Astrocytic gap junctions formed by connexin 43 (Cx43) are crucial for intercellular communication between spinal cord astrocytes. Various neurological disorders are associated with dysfunctional Cx43-gap junctions. However, the mechanism modulating Cx43-gap junctions in spinal astrocytes under pathological conditions is not entirely clear. A previous study showed that treatment of spinal astrocytes in culture with pro-inflammatory cytokines tumor necrosis factor-α (TNF-α) and interferon-γ (IFN-γ) decreased both Cx43 expression and gap junction intercellular communication (GJIC) via a c-jun N-terminal kinase (JNK)-dependent pathway. The current study further elaborates the intracellular mechanism that decreases Cx43 under an inflammatory condition. Cycloheximide chase analysis revealed that TNF-α (10 ng/ml) alone or in combination with IFN-γ (5 ng/ml) accelerated the degradation of Cx43 protein in cultured spinal astrocytes. The reduction of both Cx43 expression and GJIC induced by a mixture of TNF-α and IFN-γ were blocked by pretreatment with proteasome inhibitors MG132 (0.5 μM) and epoxomicin (25 nM), a mixture of TNF-α and IFN-γ significantly increased proteasome activity and Cx43 ubiquitination. In addition, TNF-α and IFN-γ-induced activation of ubiquitin-proteasome systems was prevented by SP600125, a JNK inhibitor. Together, these results indicate that a JNK-dependent ubiquitin-proteasome system is induced under an inflammatory condition that disrupts astrocytic gap junction expression and function, leading to astrocytic dysfunction and the maintenance of the neuroinflammatory state. Copyright © 2015 Elsevier Inc. All rights reserved.

  20. Class I HDAC inhibition is a novel pathway for regulating astrocytic apoE secretion.

    Science.gov (United States)

    Dresselhaus, Erica; Duerr, James M; Vincent, Fabien; Sylvain, Emily K; Beyna, Mercedes; Lanyon, Lorraine F; LaChapelle, Erik; Pettersson, Martin; Bales, Kelly R; Ramaswamy, Gayathri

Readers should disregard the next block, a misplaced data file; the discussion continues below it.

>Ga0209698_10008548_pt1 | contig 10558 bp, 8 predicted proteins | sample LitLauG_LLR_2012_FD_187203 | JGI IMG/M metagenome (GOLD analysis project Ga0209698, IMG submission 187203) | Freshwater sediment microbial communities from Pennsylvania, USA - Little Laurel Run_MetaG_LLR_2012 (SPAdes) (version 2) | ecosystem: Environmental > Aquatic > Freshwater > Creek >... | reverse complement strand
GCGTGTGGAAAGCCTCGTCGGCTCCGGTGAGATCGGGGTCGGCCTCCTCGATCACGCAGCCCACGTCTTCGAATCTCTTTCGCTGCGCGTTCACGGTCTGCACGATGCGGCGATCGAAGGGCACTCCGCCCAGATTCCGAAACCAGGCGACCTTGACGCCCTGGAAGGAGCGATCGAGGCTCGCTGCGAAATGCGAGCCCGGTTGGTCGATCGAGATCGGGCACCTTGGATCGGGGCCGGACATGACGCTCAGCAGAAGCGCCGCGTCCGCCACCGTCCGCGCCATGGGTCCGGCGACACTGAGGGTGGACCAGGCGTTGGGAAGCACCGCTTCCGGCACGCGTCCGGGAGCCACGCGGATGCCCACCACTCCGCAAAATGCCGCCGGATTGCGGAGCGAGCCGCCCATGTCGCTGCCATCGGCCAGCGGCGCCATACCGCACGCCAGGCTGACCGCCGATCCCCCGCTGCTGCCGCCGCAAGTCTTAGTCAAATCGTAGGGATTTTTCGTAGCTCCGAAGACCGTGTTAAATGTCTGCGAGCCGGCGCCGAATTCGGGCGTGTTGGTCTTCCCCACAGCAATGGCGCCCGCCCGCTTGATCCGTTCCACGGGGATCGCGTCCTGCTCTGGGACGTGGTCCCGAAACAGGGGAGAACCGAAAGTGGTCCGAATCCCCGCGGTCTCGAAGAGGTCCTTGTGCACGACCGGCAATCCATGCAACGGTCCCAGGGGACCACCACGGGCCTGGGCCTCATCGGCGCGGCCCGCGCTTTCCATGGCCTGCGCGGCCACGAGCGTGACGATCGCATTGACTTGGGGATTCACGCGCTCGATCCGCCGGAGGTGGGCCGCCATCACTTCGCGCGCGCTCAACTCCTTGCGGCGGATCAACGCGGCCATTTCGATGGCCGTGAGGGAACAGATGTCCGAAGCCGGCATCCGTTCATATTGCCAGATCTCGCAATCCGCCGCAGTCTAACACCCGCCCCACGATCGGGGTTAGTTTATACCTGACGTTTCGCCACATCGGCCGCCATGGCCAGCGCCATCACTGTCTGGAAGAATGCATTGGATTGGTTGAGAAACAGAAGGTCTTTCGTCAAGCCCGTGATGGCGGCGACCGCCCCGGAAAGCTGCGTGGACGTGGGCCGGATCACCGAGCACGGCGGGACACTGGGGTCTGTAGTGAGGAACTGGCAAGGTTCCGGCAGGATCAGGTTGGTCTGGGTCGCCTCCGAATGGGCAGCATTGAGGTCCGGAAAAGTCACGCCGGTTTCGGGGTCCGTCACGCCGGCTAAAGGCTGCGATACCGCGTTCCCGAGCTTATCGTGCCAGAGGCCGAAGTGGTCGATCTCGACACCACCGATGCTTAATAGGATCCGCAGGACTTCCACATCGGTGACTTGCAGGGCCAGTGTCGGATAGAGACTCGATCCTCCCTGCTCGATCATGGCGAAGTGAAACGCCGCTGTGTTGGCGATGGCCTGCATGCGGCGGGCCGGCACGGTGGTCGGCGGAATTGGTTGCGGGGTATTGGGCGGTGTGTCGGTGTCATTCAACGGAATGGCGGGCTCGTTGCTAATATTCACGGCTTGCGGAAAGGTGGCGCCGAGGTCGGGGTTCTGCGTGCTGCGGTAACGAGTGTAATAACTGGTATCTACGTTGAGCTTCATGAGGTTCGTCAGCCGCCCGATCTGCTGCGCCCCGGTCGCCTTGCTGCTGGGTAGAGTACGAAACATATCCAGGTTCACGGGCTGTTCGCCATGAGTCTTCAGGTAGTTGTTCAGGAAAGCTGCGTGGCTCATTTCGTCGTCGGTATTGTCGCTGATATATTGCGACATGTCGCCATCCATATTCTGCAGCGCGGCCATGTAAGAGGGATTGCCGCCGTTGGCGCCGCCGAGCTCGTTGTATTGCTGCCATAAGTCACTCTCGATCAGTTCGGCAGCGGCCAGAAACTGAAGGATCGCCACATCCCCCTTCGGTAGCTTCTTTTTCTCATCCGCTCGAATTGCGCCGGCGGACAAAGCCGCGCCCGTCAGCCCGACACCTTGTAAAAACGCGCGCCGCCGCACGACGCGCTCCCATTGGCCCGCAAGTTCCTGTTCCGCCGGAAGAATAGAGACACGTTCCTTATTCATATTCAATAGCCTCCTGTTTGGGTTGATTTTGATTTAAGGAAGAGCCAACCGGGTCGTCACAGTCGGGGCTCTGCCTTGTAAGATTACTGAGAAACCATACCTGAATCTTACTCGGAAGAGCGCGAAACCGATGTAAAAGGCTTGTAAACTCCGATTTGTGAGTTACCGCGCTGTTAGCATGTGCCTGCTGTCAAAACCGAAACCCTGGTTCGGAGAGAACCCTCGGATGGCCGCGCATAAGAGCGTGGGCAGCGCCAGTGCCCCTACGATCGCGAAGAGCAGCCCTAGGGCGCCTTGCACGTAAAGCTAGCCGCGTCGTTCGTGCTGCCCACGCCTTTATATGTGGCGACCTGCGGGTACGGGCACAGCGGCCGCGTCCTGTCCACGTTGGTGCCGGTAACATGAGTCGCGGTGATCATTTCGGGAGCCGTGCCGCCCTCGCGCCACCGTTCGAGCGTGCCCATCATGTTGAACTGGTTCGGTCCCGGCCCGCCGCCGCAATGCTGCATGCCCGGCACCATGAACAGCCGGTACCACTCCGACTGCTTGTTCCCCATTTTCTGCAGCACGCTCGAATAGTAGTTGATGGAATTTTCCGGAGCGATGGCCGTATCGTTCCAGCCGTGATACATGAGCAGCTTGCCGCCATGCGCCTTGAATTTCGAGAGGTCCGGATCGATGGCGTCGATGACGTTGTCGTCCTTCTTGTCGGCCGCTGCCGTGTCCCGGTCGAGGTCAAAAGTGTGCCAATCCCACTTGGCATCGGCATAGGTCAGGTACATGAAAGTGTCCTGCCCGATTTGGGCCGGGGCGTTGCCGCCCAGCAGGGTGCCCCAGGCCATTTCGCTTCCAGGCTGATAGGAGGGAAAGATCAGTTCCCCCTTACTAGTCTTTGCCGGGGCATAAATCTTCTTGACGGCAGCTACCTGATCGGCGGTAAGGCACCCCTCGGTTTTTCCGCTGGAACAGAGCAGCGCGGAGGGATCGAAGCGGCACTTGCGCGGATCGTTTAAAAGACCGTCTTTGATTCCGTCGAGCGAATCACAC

2018-01-01

    Despite the important role of apolipoprotein E (apoE) secretion from astrocytes in brain lipid metabolism and the strong association of apoE4, one of the human apoE isoforms, with sporadic and late onset forms of Alzheimer's disease (AD) little is known about the regulation of astrocytic apoE. Utilizing annotated chemical libraries and a phenotypic screening strategy that measured apoE secretion from a human astrocytoma cell line, inhibition of pan class I histone deacetylases (HDACs) was identified as a mechanism to increase apoE secretion. Knocking down select HDAC family members alone or in combination revealed that inhibition of the class I HDAC family was responsible for enhancing apoE secretion. Knocking down LXRα and LXRβ genes revealed that the increase in astrocytic apoE in response to HDAC inhibition occurred via an LXR-independent pathway. Collectively, these data suggest that pan class I HDAC inhibition is a novel pathway for regulating astrocytic apoE secretion.

  1. Detection of mouse endogenous type B astrocytes migrating towards brain lesions

    Directory of Open Access Journals (Sweden)

    Gema Elvira

    2015-01-01

    Full Text Available Neuroblasts represent the predominant migrating cell type in the adult mouse brain. There are, however, increasing evidences of migration of other neural precursors. This work aims at identifying in vivo endogenous early neural precursors, different from neuroblasts, able to migrate in response to brain injuries. The monoclonal antibody Nilo1, which unequivocally identifies type B astrocytes and embryonic radial glia, was coupled to magnetic glyconanoparticles (mGNPs. Here we show that Nilo1–mGNPs in combination with magnetic resonance imaging in living mice allowed the in vivo identification of endogenous type B astrocytes at their niche, as well as their migration to the lesion site in response to glioblastoma, demyelination, cryolesion or mechanical injuries. In addition, Nilo1+ adult radial glia-like structures were identified at the lesion site a few hours after damage. For all damage models used, type B astrocyte migration was fast and orderly. Identification of Nilo1+ cells surrounding an induced glioblastoma was also possible after intraperitoneal injection of the antibody. This opens up the possibility of an early identification of the initial damage site(s after brain insults, by the migration of type B astrocytes.

  2. Cultured human astrocytes secrete large cholesteryl ester- andtriglyceride-rich lipoproteins along with endothelial lipase

    Energy Technology Data Exchange (ETDEWEB)